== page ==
Every now and then when we hear someone say “Life is only once, so live it up”, or “Live each day like it is your last”, we safely ignore the obvious and tell ourselves that we have time. No, not quite literally, but deep inside we tend to believe that we are gonna be around for a bit. At least for me, it won’t be the same anymore.
This March, I went to Manipal in Karnataka, with some of my friends to hangout with this guy I knew from Cochin, Kittu Jayaraj. Kittu was doing his graduation and ever since he got to Manipal, he has been inviting us to come over and enjoy the delicacies of the town.
The trip was exciting, we had some near-life experiences and we made quite a lot of stories worth telling. About three weeks later, we lost Kittu. He drowned in the ocean and passed away.
Anyone who has met Kittu knows that he is one of a kind. He is down to earth; one of those guys that you consider your close friend within the first few times of being with. The kind of guy whom you trust even though you don’t know much about.
The first time I met Kittu, I was at @BinnyVA’s nest. He was there to register the domain for Kochi Gallan. Later we associated over many different portals and worked from the same office for a very brief time. The last time I met him, we talked about the commercialization of the modern world and how we felt about it. Though he was unsure of his next adventure, he was excited to graduate and move on to a new city.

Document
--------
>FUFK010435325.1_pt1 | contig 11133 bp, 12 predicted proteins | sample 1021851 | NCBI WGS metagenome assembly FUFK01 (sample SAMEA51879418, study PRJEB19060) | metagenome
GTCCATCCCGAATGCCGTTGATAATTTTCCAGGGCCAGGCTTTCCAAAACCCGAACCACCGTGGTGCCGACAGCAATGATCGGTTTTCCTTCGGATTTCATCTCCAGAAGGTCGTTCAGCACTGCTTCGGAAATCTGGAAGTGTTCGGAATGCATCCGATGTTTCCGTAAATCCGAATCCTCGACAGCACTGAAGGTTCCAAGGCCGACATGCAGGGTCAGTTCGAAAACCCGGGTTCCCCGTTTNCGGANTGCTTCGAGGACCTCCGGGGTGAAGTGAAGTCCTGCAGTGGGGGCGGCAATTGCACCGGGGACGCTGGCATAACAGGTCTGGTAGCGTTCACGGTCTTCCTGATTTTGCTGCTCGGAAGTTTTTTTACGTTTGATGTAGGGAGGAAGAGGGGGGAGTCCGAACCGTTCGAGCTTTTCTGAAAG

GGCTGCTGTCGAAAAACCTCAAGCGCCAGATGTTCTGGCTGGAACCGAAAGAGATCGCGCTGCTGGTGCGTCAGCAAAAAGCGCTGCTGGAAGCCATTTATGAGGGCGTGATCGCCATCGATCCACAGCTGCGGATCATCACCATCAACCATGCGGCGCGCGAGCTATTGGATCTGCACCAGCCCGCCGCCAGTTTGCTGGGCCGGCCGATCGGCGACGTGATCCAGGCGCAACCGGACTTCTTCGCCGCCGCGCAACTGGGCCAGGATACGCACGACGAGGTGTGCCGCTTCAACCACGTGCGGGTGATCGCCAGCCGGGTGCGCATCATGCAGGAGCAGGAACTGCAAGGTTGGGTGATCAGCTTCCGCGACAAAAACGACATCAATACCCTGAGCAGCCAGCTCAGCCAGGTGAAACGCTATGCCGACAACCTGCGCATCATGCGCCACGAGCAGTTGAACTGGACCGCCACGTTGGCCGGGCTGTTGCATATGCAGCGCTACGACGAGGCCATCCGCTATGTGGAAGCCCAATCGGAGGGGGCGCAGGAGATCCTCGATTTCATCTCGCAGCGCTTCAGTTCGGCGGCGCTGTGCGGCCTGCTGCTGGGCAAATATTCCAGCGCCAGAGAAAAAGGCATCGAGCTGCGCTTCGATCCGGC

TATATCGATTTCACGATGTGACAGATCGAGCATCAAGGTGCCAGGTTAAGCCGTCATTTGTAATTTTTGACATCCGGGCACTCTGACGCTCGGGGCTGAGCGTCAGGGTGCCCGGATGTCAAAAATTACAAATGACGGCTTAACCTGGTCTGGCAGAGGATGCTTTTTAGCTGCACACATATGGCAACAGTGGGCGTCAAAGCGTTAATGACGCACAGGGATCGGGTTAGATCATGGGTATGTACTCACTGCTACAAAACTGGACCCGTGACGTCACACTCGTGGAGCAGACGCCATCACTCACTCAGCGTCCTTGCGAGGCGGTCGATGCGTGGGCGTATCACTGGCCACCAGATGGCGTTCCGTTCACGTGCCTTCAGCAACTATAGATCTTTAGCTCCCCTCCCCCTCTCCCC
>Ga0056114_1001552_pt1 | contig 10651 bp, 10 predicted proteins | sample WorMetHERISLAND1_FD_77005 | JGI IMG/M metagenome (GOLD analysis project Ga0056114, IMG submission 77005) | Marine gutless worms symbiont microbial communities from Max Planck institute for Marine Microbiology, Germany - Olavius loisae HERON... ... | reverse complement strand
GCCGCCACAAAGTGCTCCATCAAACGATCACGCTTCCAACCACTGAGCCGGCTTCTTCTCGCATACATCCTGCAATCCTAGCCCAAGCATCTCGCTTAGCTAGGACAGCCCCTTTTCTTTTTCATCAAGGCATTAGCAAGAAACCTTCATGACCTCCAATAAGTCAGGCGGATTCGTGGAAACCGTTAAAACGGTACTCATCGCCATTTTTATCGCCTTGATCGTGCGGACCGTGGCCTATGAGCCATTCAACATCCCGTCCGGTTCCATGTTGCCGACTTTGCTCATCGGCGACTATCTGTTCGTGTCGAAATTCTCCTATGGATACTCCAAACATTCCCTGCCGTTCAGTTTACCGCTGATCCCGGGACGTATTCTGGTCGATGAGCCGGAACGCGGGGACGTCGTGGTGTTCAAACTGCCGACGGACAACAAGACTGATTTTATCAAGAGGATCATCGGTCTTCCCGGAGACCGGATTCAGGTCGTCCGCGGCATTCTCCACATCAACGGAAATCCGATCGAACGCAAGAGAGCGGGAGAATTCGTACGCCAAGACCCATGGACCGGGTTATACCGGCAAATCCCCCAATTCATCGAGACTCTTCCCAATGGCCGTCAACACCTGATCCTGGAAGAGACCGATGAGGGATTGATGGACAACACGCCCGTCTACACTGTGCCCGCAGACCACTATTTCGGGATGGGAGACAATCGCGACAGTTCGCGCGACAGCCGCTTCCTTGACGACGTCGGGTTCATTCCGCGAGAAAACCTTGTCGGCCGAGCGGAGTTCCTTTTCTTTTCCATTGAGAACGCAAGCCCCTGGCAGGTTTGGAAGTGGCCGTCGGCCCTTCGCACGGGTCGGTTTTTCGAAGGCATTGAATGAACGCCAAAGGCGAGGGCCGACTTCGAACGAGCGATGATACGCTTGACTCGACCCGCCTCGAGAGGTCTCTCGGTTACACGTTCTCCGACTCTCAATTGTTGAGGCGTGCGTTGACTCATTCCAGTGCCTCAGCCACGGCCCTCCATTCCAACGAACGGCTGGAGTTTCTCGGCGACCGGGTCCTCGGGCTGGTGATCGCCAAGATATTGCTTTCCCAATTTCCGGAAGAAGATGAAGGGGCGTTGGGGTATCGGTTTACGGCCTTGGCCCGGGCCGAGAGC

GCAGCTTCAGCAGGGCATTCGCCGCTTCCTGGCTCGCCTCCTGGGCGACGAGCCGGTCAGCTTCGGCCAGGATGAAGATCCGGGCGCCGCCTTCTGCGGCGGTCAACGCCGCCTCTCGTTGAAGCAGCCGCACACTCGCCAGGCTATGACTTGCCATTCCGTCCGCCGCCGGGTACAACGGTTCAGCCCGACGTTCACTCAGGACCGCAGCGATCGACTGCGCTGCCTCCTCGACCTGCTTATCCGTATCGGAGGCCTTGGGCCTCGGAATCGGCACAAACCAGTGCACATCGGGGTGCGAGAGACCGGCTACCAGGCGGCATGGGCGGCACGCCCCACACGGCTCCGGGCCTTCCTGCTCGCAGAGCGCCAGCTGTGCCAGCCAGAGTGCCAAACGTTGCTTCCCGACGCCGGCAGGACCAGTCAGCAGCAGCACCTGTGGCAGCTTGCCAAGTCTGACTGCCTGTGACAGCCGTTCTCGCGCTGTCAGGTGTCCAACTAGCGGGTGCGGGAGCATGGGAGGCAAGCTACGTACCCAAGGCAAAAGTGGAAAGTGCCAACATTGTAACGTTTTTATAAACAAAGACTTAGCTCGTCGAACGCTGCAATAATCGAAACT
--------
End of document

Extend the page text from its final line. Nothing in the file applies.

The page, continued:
The loss of Kittu didn’t sink in easily for me. It kept coming back to me after weeks. Actually, it was one of those days today and that’s when I finally decided to write it all down.
The incident acts as a constant reminder for me for how short and fragile life is. I find that it has affected my decision making to an extend; I have this now or never attitude towards everything (in a healthy way so far at least). Such a shame that we have to have one of these experiences to apprehend the bitter truths of life.
In fact, I think it was this realization that made my last trip, the best trip ever. Last April-May-June, I went on a 50 day tour of south India covering Manipal, Mangalore, Bangalore, Davangere, Mumbai and Chennai; more on that later.
An extract from Steve Jobs’ commencement address at Stanford in 2005 makes perfect sense here:
“Remembering that I’ll be dead soon is the most important tool I’ve ever encountered to help me make the big choices in life. Because almost everything — all external expectations, all pride, all fear of embarrassment or failure – these things just fall away in the face of death, leaving only what is truly important.
Remembering that you are going to die is the best way I know to avoid the trap of thinking you have something to lose. You are already naked. There is no reason not to follow your heart.”
Kittu truly was the nicest guy I know. You will be missed man. Wherever you are, party hard.